South Florida Hospital News
Sunday June 13, 2021
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June 2021 - Volume 17 - Issue 12
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How Repealing PIP Can Impact Healthcare Providers

Florida’s personal-injury protection (PIP) auto insurance system, also known as "no-fault," would end in 2022 under proposals in both the state House (House Bill 719) and Senate (Senate Bill 54). Both bills will repeal PIP and replace it with Mandatory Bodily Injury Insurance (MBI).

The current no-fault system was intended to make insurance claims less adversarial than lawsuits. Florida motorists are required to carry personal-injury protection coverage which includes $10,000 in medical benefits.
 
Under the proposed law, all drivers would be required to carry a minimum of $25,000 in coverage for the death or injury of one person and $50,000 for the injury or death of two or more people.
 
PIP coverage currently pays up to $10,000 of the medical expenses of a patient when he or she suffers any injuries in a car accident—no matter who is at fault, according to Marius J. Ged, one of the partners with Boca Raton, FL-based Ged Lawyers, LLP.
 
“There’s a reason for that,” he says. “The legislature wants swift payments of medical bills so people don’t have to sue each other to get their medical bills paid.”
 
According to Ged, MBI is based on the premise that every person who causes a motor vehicle crash will have financial responsibility for the damages caused. Those who oppose MBI believe it does not account for Florida’s unique position in the marketplace. Over 100 million tourists visit the state annually, many driving the highways of the state. Many are either uninsured, or do not carry insurance that matches Florida coverage, rejecting insurance products offered by the rental car companies. The rental car companies are immune from liability under current law.
 
PIP may also provide coverage of lost wages in certain circumstances. The intent of this law was to reduce auto accident fraud, lower the cost of auto insurance premiums, and reduce litigation costs. Under the Florida No-Fault Law, they have 30 days to pay the provider.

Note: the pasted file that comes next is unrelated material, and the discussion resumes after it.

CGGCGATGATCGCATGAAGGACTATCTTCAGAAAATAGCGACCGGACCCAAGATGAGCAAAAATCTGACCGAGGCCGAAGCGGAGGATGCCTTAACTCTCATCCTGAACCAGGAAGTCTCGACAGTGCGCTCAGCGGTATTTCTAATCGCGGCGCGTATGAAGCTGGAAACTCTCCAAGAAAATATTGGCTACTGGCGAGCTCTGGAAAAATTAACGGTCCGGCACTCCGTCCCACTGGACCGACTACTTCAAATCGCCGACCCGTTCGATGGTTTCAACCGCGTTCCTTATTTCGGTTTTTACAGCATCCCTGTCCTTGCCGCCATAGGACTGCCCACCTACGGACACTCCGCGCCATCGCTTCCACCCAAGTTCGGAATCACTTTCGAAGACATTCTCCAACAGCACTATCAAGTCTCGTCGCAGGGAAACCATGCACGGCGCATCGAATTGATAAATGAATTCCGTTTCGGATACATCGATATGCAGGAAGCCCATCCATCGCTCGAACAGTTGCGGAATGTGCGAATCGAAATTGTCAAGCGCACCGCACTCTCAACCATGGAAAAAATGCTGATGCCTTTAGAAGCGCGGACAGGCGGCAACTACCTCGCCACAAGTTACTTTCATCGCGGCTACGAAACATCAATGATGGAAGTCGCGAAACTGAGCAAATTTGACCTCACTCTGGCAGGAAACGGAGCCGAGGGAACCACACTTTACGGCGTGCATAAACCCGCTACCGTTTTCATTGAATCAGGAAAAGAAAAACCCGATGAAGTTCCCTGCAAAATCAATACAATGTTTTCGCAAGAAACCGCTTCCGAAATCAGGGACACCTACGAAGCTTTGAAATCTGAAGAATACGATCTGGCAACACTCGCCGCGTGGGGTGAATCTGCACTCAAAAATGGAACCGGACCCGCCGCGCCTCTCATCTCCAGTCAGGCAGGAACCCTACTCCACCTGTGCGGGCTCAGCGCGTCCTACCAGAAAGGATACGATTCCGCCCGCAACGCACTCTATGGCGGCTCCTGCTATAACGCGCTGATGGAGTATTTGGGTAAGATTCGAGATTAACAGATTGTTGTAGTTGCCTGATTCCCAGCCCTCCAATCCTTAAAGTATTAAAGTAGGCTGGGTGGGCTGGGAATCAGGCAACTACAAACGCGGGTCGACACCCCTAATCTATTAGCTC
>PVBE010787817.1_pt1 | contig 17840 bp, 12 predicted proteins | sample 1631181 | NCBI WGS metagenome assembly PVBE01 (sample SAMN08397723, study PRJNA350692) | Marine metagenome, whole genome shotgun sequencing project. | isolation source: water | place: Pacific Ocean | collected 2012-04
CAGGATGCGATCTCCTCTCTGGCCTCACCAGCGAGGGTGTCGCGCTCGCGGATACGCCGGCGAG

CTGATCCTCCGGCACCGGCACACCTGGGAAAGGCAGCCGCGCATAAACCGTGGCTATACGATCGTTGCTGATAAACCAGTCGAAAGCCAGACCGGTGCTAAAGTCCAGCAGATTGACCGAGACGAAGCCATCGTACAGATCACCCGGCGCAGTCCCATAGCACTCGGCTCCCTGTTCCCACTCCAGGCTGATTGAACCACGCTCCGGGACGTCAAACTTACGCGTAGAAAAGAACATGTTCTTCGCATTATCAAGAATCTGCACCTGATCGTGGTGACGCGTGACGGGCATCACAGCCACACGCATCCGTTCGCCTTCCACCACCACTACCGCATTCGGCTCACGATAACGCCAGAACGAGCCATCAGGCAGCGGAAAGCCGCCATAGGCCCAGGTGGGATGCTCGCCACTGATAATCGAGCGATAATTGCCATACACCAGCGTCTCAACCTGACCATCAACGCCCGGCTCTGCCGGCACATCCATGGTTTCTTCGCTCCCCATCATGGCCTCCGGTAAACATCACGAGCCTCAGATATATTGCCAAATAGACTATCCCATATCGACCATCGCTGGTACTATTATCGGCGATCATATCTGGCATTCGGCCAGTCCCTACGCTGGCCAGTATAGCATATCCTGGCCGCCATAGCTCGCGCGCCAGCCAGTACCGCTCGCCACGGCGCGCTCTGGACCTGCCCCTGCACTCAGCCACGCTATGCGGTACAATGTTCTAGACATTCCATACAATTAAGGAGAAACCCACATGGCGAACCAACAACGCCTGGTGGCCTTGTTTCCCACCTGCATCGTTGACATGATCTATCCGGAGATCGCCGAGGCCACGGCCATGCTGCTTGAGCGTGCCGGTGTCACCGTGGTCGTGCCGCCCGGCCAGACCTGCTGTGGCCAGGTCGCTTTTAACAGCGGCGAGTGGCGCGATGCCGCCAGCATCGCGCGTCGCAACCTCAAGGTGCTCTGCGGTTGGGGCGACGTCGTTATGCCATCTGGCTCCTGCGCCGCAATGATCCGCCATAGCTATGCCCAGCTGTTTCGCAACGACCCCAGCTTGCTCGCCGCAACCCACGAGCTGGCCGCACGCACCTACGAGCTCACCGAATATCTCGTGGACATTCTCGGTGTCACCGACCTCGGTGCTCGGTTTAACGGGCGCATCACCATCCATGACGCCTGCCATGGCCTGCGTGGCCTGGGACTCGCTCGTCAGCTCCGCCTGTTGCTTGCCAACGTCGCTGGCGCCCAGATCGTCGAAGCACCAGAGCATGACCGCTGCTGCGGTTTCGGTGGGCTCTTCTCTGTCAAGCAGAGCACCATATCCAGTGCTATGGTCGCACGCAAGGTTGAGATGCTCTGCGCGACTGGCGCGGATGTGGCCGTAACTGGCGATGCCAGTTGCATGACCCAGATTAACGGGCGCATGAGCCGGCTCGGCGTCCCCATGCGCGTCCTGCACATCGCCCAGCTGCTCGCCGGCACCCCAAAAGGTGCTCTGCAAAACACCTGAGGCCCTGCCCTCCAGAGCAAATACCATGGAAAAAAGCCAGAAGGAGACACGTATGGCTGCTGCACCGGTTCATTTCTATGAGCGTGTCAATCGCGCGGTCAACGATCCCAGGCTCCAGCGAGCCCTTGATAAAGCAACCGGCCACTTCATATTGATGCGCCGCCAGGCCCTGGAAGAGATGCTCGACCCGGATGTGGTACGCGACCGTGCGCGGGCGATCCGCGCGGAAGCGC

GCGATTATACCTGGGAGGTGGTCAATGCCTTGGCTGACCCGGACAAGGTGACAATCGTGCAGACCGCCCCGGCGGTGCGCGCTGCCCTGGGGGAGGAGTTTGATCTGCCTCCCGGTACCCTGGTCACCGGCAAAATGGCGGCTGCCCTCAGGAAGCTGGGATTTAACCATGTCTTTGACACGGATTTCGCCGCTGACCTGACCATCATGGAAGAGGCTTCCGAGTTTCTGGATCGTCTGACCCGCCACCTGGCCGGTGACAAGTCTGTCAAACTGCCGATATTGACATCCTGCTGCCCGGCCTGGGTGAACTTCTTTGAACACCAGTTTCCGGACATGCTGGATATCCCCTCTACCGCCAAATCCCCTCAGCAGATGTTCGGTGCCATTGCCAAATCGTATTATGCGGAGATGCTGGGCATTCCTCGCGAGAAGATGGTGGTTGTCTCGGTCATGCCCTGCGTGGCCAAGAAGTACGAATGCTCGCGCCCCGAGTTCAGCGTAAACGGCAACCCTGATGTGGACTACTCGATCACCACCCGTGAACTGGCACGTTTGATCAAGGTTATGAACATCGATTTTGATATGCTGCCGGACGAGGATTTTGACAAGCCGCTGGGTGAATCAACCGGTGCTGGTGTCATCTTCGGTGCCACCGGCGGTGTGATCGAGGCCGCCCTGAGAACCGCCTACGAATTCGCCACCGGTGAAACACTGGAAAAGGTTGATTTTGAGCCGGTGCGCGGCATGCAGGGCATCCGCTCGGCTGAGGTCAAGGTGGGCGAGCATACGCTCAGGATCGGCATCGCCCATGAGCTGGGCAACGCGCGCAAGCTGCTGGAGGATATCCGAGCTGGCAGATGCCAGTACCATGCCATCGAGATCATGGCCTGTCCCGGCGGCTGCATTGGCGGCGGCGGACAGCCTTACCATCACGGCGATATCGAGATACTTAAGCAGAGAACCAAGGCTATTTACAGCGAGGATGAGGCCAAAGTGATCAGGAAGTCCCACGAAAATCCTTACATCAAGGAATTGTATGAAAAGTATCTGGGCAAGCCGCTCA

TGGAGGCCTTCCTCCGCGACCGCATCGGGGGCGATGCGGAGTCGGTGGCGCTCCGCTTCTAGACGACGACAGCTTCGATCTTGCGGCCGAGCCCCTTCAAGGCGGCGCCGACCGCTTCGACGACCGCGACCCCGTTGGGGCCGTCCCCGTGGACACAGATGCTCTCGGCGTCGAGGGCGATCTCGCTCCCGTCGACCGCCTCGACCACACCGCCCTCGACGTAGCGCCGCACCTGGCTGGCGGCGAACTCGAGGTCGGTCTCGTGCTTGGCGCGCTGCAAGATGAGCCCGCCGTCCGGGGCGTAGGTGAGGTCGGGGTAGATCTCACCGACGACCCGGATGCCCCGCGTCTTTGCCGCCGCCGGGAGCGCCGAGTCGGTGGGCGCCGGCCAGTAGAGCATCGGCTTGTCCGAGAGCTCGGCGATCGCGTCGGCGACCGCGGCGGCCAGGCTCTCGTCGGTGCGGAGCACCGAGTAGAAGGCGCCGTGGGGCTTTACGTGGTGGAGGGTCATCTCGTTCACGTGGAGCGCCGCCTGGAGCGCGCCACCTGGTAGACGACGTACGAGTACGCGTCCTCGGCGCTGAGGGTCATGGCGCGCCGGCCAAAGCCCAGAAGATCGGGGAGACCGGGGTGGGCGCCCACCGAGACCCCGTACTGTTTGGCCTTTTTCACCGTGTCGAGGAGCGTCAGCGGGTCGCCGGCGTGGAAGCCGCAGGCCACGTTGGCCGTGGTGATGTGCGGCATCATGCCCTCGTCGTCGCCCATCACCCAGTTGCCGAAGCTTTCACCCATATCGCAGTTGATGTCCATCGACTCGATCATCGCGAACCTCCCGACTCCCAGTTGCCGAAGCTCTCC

In 2018, a similar bill was passed through only one Senate committee before the session was adjourned. Last year, another bill passed through three House panels but died on the floor.
 
“They are trying to repeal this again with MBI and replace it with $25,000 of bodily injury per person on the road and $60,000 in the aggregate. But they want to remove PIP at the same time. This will affect all emergency room doctors, hospitals and all of the healthcare providers,” says Ged.
 
By repealing PIP, healthcare providers could suffer. According to Ged, this is what could happen without PIP:
• Coverage only to insureds
• Recovery determined by liability; increase litigation
• Every accident will be a lawsuit
• Longer period of time to be paid; no quick and efficient payment cycles of PIP
• Payment less than PIP payments
• Increase in premiums for minimal coverage
• Increase in uninsured patients; health insurance is not auto insurance
• More financial risk with the largest impact on smaller businesses
• Loss of revenue generated to the State from PIP
• The difference will be found elsewhere— either providing less or increasing taxes
 
The biggest consequence is that healthcare providers and their treating physicians may not be paid, notes Ged.
 
“Getting rid of PIP simply means no medical payments for injured patients. Now patients will have to hire attorneys to sue the other party if they are involved in an accident to get your medical bills paid. This will also increase your car insurance. premiums.”
 
The taxpayers will ultimately pay for these unpaid medical bills, stresses Ged.
 
“The hospitals in our area that are public entities have to treat patients,” he says. “They can’t turn anyone away. So they will absorb those costs. Under the current system, they get paid and they know what they will get paid. They don’t have to chase people around for payment.”
 
If passed, here’s a scenario of what could happen, explains Ged.
1. Car accident occurs and injuries sustained
2. Medical treatment needed and medpay coverage is not required (Recovery of medical expenses depends on liability)
3. Medical providers will not be paid.
4. For treatment to continue, providers will use letters of protection (LOP).
5. At-fault parties will be precluded from recovery.
6 Settlement (MBI limits will not be able to cover the total LOP amount).
7. Provider will either need to take a loss or seek other means.
 
“All benefits under MBI flow to the insurers at the detriment of insureds and all Floridians,” says Ged.
 
Ged points to Colorado as a state that repealed their own PIP law and replaced it with MBI. The state’s auto insurance premiums are now rising fast. As a result:
• The volume of auto insurance related litigation is growing and so is the size of awards.
• Colorado is now third in the nation for rising car insurance premiums.
• Colorado is in the top 10/11 overall for cost of auto insurance.
• The Florida Justice Association, comprised of trial lawyers, no longer even mentions Colorado as an example when advocating for MBI.
 
“It’s been a disaster,” says Ged. “This is a good example of a state where it did not work. If you don’t want to see this signed into law, we ask medical professionals to contact their local representative and the governor,” says Ged. “Ask them not to pass this legislation.”

For more information, visit www.gedlawyers.com.

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